June 24, 2010 Liz Borkowski, MPH 0Comment

If you haven’t already, go read Katy Butler’s powerful New York Times Magazine piece about her aging father’s years of decline and the hard decisions she and her mother had to make about his care. Butler’s father suffered a stroke at age 79, and she writes of its effect:

His stroke devastated two lives. The day before, my mother was an upper-middle-class housewife who practiced calligraphy in her spare time. Afterward, she was one of tens of millions of people in America, most of them women, who help care for an older family member. … Even though a capable woman was hired to give my dad showers, my 77-year-old mother found herself on duty more than 80 hours a week. Her blood pressure rose and her weight fell. On a routine visit to [her internist] Dr. Fales, she burst into tears. She was put on sleeping pills and antidepressants.

My father said he came to believe that she would have been better off if he had died. “She’d have weeped the weep of a widow,” he told me in his garbled, poststroke speech, on a walk we took together in the fall of 2002. “And then she would have been all right.” It was hard to tell which of them was suffering more.

As we shuffled through the fallen leaves that day, I thought of my father’s father, Ernest Butler. He was 79 when he died in 1965, before pacemakers, implanted cardiac defibrillators, stents and replacement heart valves routinely staved off death among the very old. After completing some long-unfinished chairs, he cleaned his woodshop, had a heart attack and died two days later in a plain hospital bed. As I held my dad’s soft, mottled hand, I vainly wished him a similar merciful death.

Butler’s father got a pacemaker so he could have the hernia operation he needed, but it kept him alive long past the point that he would have wanted to live. Butler’s family should have been able to have an in-depth conversation with their trusted family doctor about options and implications, but Medicare’s fee structure doesn’t encourage such planning – and, Butler points out, the provision that would have improved Medicare coverage of these important conversations was incorrectly demonized as funding “death panels” and was dropped from the healthcare legislation.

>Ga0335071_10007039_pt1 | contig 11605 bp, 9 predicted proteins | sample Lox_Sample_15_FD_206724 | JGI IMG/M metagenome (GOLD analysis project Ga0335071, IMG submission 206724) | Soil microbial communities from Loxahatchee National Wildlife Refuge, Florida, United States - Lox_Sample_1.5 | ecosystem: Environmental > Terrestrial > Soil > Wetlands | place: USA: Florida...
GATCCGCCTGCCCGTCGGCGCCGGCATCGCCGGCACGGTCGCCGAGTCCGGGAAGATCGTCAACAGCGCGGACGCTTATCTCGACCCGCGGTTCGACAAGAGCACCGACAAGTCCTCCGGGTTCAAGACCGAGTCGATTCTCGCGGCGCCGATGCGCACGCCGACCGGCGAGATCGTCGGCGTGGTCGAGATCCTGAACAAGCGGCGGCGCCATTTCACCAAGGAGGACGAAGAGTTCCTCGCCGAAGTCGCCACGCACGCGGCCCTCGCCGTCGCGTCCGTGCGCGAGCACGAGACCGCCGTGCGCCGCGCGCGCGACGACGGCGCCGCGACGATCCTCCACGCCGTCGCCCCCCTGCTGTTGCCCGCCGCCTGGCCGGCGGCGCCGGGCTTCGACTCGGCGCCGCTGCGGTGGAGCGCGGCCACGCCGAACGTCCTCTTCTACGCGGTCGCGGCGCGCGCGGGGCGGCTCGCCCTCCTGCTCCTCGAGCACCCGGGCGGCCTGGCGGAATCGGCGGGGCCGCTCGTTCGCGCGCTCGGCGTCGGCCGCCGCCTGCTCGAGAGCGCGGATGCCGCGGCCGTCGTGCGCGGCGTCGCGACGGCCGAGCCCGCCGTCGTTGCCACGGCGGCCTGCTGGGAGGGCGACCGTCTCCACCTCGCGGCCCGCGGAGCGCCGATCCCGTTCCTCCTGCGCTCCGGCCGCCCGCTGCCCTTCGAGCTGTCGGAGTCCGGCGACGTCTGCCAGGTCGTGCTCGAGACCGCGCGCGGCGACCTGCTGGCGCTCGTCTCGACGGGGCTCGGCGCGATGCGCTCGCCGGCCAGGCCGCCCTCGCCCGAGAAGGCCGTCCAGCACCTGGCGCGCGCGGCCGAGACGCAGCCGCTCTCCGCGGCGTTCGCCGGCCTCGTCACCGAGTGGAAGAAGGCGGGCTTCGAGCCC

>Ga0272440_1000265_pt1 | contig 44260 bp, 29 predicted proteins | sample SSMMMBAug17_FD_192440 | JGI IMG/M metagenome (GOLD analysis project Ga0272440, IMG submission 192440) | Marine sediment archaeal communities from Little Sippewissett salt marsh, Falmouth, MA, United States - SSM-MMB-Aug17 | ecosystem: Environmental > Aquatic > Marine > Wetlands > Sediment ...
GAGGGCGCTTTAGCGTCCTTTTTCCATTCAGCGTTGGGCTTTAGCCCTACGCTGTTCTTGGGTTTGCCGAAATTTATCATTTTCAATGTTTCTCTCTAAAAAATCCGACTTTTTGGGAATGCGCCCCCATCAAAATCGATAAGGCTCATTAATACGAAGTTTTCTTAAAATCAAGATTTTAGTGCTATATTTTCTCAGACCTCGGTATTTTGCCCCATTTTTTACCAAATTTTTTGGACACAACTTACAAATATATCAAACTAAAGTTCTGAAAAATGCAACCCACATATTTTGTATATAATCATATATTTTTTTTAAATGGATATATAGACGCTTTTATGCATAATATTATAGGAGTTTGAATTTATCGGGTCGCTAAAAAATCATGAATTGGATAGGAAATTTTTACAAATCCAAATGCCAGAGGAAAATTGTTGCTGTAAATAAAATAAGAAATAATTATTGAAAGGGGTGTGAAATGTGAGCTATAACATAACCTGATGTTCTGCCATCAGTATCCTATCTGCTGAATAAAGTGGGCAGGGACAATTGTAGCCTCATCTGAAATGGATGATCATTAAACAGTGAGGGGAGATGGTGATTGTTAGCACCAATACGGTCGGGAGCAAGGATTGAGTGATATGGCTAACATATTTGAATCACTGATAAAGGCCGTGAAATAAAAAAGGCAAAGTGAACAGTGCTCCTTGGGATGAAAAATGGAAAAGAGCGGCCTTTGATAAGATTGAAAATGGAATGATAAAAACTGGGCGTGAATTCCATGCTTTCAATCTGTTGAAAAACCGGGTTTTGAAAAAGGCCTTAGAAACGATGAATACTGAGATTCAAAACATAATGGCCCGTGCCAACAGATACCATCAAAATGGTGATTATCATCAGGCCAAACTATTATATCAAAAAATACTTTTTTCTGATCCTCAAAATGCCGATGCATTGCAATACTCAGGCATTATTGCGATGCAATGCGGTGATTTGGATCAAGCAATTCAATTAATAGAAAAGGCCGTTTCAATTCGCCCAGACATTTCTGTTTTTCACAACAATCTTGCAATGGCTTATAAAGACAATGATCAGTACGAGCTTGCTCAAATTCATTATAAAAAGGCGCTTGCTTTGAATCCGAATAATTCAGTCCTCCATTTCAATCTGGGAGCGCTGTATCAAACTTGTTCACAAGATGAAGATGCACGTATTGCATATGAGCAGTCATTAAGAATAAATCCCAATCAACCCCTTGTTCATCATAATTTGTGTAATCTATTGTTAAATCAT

Different people will make different choices about how they live and die; what’s so disturbing here is that Butler’s mother didn’t understand the choice she was making when she agreed to the pacemaker for her husband. The essay is both a critique of our fee-for-service medical system and a moving portrait of a family facing heartbreaking circumstances. Countless other families face these kinds of circumstances every day – and, as Butler points out, family-member caregivers face enormous demands and pressures, which can compromise their health (physical and mental) in return.

Butler provides a powerful illustration of what we’re missing by not having a system that encourages doctors to develop relationships with their patients, understand their wishes and circumstances, and have difficult, in-depth conversations with them. Read the whole thing here.

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